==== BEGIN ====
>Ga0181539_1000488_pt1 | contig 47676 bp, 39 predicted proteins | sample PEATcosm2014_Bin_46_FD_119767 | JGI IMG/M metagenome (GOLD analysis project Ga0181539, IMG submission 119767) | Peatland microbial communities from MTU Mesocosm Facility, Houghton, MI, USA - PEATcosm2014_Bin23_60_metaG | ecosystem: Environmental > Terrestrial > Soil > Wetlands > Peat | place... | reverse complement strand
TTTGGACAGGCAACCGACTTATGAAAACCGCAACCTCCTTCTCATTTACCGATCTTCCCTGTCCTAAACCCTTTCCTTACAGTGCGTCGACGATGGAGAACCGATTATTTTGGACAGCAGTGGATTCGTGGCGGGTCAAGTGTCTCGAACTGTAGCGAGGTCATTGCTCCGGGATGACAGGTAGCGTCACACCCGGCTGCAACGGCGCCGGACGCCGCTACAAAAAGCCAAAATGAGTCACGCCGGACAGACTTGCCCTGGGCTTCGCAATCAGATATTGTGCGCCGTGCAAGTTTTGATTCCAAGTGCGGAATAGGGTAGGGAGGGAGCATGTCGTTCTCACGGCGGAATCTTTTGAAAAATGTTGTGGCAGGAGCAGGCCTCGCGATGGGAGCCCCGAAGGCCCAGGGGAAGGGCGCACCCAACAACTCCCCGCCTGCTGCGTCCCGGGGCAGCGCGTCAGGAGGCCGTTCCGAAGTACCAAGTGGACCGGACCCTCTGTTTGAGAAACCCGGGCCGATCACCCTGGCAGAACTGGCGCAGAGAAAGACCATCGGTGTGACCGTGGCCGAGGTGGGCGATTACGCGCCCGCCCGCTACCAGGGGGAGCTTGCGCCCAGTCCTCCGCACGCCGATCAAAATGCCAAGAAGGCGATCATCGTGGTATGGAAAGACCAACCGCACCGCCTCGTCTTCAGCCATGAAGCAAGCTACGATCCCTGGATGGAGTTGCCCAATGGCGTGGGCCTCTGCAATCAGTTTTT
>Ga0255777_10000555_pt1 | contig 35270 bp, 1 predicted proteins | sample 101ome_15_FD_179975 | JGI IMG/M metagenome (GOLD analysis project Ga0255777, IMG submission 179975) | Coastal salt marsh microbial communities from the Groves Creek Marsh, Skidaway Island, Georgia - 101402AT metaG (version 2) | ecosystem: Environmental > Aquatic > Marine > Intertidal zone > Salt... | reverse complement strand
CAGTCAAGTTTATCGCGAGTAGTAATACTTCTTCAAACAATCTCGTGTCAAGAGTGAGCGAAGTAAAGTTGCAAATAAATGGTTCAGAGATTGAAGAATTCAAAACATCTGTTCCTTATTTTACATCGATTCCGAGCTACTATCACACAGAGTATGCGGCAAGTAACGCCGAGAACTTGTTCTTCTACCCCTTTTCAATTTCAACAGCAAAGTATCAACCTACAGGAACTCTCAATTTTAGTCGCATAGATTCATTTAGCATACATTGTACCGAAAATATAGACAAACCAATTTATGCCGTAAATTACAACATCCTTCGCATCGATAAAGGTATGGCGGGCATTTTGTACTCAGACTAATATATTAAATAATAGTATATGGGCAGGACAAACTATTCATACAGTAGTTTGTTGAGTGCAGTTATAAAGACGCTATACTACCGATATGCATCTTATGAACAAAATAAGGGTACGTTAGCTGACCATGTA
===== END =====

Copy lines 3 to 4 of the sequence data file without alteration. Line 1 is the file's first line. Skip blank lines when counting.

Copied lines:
>Ga0255777_10000555_pt1 | contig 35270 bp, 1 predicted proteins | sample 101ome_15_FD_179975 | JGI IMG/M metagenome (GOLD analysis project Ga0255777, IMG submission 179975) | Coastal salt marsh microbial communities from the Groves Creek Marsh, Skidaway Island, Georgia - 101402AT metaG (version 2) | ecosystem: Environmental > Aquatic > Marine > Intertidal zone > Salt... | reverse complement strand
CAGTCAAGTTTATCGCGAGTAGTAATACTTCTTCAAACAATCTCGTGTCAAGAGTGAGCGAAGTAAAGTTGCAAATAAATGGTTCAGAGATTGAAGAATTCAAAACATCTGTTCCTTATTTTACATCGATTCCGAGCTACTATCACACAGAGTATGCGGCAAGTAACGCCGAGAACTTGTTCTTCTACCCCTTTTCAATTTCAACAGCAAAGTATCAACCTACAGGAACTCTCAATTTTAGTCGCATAGATTCATTTAGCATACATTGTACCGAAAATATAGACAAACCAATTTATGCCGTAAATTACAACATCCTTCGCATCGATAAAGGTATGGCGGGCATTTTGTACTCAGACTAATATATTAAATAATAGTATATGGGCAGGACAAACTATTCATACAGTAGTTTGTTGAGTGCAGTTATAAAGACGCTATACTACCGATATGCATCTTATGAACAAAATAAGGGTACGTTAGCTGACCATGTA